Analysis of Martin Luther King's “Letter from Birmingham Jail”

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Martin Luther King Jr, an civil rights activist, fought for the rights of African Americans in 1963. King organized various non-violent demonstrations in Birmingham, Alabama that resulted in his arrest. While in jail, King received a letter from eight Alabama clergyman explaining their distress and opposition to King and his followers actions. This letter occasioned his reply and caused King to write a persuasive letter justifying his actions and presence in Birmingham. Although King’s reply was addressed to the Alabama clergyman, its target audience was the “white moderate”. King understood that if he gained support from the average, indifferent white American that the civil rights movement would reach it’s goals much faster. In his…show more content…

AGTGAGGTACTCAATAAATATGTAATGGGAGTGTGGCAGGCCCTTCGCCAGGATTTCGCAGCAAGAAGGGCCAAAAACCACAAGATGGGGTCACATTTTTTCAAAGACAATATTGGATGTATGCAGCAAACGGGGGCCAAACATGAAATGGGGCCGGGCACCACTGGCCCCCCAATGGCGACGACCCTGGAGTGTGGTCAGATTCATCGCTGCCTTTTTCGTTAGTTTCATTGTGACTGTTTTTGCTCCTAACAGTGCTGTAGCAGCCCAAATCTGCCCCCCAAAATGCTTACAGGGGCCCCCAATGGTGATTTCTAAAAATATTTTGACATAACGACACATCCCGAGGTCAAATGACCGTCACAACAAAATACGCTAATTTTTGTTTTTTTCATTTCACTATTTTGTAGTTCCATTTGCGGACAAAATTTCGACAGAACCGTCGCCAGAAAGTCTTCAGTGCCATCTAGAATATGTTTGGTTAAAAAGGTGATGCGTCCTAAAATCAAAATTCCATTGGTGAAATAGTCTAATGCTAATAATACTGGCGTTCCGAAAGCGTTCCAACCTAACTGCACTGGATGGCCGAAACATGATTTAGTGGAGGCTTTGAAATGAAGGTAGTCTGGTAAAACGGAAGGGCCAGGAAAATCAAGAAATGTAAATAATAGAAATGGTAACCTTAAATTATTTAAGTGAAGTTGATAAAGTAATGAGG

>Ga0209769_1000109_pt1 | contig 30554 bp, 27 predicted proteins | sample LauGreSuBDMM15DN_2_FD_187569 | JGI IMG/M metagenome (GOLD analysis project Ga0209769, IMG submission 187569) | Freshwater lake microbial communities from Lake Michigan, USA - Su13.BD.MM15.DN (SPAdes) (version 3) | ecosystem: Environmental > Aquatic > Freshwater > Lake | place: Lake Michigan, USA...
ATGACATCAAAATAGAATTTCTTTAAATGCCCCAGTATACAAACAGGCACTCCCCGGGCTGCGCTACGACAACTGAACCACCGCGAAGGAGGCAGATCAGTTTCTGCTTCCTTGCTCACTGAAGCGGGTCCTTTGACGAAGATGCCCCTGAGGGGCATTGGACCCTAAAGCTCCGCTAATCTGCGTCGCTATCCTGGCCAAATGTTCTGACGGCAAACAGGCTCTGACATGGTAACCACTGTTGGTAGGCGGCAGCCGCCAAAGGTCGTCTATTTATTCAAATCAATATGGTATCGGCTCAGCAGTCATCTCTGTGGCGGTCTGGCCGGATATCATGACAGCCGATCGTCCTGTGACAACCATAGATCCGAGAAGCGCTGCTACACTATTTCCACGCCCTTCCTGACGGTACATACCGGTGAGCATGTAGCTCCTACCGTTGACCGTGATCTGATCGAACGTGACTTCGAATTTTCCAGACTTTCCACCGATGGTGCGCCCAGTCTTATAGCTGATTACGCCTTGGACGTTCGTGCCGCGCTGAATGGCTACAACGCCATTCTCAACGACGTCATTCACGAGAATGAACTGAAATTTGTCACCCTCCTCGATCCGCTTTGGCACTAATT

By using a biblical analogy King creates a common place between himself and the clergyman. A place where they can relate to a common idea, and have an understanding of what King was trying accomplish while he was in Birmingham. The readers of Kings letter, eight clergyman, study the bible and respect it. They have deeply studied what apostles accomplished in the past and appreciate that their actions were for the greater good of mankind. If they compare King to the apostles, they would put more trust into his actions. Due to the religious background many “white moderates“ posses, when they here words such as “gospel” or “Jesus Christ they automatically assume what King is speaking of is good natured and morally ethical. They understand the terms that King uses. By constructing a commonplace by using biblical analogies King gains the respect of the clergyman and “white moderate” by letting the commonality of their religious background make King appear to be good natured and respectable. An emotional antidote about, “…the stinging darts of segregation”(King). influences the clergyman’s conscious molding them into a more persuadable state and initiate an emotional uprising from the average white southerner. King uses antagonizing pathos through his antidote of a father and his young daughter, “…your speech stammering as you seek to explain to your six-year-old daughter why she can not go to a public amusement park advised on
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